The debate over whether Americans should receive a booster dose of the Pfizer/BioNTech COVID-19 vaccine moves to a panel of independent expert advisers to the U.S. Food and Drug Administration on Friday.
While U.S. health officials, some other countries and vaccine makers have said boosters are needed, many scientists and vaccine experts disagree.
The FDA staff said in documents prepared for the committee this week that the vaccine Pfizer Inc developed with Germany’s BioNTech SE is still very effective at preventing severe illness and death and that the evidence is mixed on whether its efficacy declines over time.
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Pfizer, which is arguing for broad use of a third shot, submitted data from an analysis of over 300 participants in its late stage clinical trial showing that the vaccine’s efficacy diminished by around 6% every two months after the second dose, and that an additional shot boosted immunity.
The FDA’s Vaccines and Related Biological Products Advisory Committee will also consider data from Israel, which has been administering booster doses of the Pfizer/BioNTech vaccine.
It began offering a COVID-19 booster to people as young as age 12 last month, expanding a campaign that began in July for people over 60.
An analysis by Israeli scientists published on Wednesday in the New England Journal of Medicine found that among 1.1 million people age 60 or older who had been fully vaccinated at least 5 months earlier, those who received a booster were less likely to be infected or become severely ill than those who did not get the third shot.
The Israeli Health Ministry said in documents on Friday that immunity against infection declined during July among all age groups, but particularly among people aged 60 and over who had been vaccinated in January.
Immunity against severe disease dropped in that older group, and such a decline may occur in younger groups aged 50 to 59 as well as 40 to 49, it said. The ministry also said the booster dose did not raise new safety issues.
The booster debate gained urgency as U.S. COVID-19 hospitalizations and deaths surged due to the highly transmissible Delta variant of the virus, mostly among the unvaccinated. But infections among fully vaccinated people have risen and they can spread the virus on occasion, mostly to unvaccinated people.
‘LARGER POPULATIONS MAY TAKE LONGER’
Wall Street analysts see the additional shots ultimately getting approved for a broad population.
“We expect a potential positive FDA support for boosters for elderly ahead of Biden’s rollout, but larger populations may take longer for broad support and approval,” Jefferies analyst Michael Yee said in an email.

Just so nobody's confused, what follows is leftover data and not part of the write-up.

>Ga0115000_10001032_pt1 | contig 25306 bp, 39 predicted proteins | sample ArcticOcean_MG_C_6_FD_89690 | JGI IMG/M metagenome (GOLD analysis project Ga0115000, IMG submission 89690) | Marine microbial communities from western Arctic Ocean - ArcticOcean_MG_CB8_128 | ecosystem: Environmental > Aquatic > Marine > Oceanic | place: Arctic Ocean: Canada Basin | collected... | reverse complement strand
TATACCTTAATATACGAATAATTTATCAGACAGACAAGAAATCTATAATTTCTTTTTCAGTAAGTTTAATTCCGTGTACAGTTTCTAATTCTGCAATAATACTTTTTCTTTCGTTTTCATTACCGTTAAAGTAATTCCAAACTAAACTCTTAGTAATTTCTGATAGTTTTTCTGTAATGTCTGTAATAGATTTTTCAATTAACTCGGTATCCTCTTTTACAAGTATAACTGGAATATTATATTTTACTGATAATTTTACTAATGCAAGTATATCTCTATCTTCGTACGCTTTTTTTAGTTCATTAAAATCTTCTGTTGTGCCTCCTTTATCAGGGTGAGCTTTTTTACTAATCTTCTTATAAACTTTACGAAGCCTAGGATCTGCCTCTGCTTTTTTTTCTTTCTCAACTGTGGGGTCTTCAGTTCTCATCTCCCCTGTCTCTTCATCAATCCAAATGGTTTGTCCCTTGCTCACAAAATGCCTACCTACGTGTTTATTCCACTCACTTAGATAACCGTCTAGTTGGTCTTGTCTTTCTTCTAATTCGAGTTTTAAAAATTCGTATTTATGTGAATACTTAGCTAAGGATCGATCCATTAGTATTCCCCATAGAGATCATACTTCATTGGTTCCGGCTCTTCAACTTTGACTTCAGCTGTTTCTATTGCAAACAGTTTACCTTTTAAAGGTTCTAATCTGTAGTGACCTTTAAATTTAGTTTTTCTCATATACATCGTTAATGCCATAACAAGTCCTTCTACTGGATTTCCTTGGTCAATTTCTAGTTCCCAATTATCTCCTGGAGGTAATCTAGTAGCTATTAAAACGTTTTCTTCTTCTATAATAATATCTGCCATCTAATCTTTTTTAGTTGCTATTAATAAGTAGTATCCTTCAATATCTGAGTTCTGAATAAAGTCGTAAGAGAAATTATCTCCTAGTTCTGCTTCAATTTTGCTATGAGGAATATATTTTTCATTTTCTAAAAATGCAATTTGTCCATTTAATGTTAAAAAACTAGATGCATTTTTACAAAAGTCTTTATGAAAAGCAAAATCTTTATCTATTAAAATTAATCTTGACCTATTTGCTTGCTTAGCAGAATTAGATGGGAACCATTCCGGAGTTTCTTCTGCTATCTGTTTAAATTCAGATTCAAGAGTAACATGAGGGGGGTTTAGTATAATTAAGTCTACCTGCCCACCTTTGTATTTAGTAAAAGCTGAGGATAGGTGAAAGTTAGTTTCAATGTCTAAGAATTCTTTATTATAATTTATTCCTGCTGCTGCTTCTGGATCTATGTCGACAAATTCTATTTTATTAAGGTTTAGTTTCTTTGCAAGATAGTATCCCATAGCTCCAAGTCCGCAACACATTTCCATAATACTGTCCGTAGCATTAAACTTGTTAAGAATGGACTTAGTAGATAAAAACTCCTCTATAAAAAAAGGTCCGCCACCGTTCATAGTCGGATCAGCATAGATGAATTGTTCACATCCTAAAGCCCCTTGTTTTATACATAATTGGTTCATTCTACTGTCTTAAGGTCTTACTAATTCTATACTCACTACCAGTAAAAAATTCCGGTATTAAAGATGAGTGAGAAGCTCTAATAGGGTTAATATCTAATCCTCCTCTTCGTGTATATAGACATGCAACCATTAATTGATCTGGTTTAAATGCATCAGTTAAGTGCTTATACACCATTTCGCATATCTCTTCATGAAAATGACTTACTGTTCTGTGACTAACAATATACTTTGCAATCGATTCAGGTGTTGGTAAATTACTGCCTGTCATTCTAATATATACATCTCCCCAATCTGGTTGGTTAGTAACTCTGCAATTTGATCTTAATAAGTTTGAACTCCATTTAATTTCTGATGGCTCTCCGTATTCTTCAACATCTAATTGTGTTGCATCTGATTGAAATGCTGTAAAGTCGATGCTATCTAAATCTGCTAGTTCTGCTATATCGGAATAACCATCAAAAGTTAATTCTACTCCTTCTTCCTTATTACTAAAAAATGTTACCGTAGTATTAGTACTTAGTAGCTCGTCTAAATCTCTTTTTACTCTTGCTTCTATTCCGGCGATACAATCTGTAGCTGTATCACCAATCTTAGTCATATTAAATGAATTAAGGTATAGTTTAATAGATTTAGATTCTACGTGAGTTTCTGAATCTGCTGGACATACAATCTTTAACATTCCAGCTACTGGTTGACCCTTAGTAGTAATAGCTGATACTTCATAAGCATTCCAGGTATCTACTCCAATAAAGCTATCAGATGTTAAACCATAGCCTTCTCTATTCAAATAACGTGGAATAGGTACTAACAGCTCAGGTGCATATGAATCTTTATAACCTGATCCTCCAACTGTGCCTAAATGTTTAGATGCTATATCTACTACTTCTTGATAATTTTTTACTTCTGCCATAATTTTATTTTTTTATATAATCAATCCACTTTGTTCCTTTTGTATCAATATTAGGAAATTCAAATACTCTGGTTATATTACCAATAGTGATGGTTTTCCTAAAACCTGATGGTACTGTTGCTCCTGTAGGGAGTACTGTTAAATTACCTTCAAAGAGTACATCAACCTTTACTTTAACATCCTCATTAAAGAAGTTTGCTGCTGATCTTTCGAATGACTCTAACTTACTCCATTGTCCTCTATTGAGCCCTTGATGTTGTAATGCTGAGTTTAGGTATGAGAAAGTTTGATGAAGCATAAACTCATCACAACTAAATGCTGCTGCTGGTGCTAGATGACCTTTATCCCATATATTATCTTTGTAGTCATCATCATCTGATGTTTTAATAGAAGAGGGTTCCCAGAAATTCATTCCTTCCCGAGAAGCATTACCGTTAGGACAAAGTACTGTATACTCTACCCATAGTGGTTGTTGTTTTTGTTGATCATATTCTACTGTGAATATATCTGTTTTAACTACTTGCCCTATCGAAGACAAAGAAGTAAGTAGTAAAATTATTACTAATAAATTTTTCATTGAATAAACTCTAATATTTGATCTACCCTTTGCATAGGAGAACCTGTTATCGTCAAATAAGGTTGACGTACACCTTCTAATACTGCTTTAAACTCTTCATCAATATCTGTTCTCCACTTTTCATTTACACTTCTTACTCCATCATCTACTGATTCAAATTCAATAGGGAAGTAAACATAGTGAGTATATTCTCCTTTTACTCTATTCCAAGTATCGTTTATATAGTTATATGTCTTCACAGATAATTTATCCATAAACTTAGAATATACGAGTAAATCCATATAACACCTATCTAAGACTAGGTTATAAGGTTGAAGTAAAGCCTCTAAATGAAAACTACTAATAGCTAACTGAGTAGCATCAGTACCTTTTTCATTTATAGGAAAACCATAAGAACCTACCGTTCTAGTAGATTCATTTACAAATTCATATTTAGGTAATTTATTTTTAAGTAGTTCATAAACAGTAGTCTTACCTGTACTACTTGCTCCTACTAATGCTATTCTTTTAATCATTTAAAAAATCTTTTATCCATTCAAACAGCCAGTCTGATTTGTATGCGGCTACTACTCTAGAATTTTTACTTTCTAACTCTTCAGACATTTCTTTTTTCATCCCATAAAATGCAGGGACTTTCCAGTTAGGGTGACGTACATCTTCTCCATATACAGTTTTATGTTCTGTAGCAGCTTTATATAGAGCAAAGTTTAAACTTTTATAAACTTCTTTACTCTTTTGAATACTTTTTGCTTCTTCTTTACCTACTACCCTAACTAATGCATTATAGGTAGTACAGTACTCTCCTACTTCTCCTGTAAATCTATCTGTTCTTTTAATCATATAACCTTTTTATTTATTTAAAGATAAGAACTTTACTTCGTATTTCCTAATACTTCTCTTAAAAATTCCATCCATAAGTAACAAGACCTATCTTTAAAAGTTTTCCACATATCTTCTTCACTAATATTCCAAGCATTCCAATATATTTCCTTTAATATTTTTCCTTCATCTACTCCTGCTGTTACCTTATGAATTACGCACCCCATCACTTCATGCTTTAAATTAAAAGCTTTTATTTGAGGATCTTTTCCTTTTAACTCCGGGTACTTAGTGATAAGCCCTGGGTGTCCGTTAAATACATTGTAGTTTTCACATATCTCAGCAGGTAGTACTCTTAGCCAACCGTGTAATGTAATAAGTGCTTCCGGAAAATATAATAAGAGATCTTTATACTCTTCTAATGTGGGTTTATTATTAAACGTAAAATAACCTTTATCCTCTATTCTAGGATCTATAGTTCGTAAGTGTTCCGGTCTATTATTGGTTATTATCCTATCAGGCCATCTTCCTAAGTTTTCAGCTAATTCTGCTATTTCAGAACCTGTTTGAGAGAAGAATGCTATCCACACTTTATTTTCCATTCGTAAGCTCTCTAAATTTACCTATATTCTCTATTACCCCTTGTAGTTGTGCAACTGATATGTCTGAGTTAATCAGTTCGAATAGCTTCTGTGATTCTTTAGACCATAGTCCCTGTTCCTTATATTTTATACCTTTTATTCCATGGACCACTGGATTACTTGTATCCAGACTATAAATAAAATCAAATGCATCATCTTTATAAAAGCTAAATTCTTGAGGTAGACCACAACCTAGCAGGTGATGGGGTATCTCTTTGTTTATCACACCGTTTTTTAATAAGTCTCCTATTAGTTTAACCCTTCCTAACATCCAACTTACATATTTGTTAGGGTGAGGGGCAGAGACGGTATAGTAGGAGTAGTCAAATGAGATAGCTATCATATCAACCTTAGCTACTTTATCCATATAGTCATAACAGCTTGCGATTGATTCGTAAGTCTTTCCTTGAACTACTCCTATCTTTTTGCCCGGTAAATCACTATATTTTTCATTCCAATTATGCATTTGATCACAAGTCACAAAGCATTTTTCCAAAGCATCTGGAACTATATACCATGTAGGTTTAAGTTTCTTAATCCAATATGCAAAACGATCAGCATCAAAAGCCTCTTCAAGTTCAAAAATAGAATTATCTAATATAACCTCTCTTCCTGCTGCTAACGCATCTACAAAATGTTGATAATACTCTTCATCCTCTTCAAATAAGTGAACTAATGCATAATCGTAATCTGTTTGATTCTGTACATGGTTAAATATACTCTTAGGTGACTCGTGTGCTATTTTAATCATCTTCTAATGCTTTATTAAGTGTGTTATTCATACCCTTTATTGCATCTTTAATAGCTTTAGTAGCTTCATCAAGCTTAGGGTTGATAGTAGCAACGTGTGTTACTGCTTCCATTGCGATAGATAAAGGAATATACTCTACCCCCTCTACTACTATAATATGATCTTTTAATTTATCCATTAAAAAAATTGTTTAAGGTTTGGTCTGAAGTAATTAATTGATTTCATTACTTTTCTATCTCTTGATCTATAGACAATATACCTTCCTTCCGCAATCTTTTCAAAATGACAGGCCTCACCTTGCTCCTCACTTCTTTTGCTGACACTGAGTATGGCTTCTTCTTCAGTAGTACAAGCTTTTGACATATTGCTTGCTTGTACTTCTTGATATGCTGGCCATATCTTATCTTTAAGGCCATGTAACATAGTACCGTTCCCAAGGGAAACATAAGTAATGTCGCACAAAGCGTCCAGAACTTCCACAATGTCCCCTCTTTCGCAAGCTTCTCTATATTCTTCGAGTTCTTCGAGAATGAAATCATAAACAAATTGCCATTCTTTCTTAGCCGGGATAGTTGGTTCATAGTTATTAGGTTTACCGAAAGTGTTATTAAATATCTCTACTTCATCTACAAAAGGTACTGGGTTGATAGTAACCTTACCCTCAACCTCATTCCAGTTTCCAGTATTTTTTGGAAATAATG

Scientists say the strongest evidence for boosters is for older adults and other high risk populations.
“My guess is we are going to end up with a recommendation for booster doses for a certain subpopulation, such as adults older than 65,” said Bill Moss, executive director of the International Vaccine Access Center at the Johns Hopkins Bloomberg School of Public Health.
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More than 1.9 million Americans have already gotten a booster dose after the government authorized them for people with compromised immune systems, according to the U.S. Centers for Disease Control and Prevention (CDC).
The panel will vote on if safety and effectiveness data support approval of a booster at least 6 months after the second dose for people aged 16 and older. The vote is scheduled for between 2:25 pm ET and 4:45 pm ET.
Eight top health officials in the Biden Administration – including the heads of the FDA and the CDC – said in August they believe booster shots will be needed because emerging data shows that protection against COVID-19 decreases over time.
The U.S. is planning a booster campaign for the week of Sept. 20, contingent on backing by the FDA and CDC.
Moderna Inc has also asked for approval of a booster and released data on Wednesday showing that protection from its vaccine also wanes over time. That is not expected to be discussed at Friday’s meeting.
(Reporting by Manojna Maddipatla and Ankur Banerjee in Bengaluru; Editing by Caroline Humer and Bill Berkrot)
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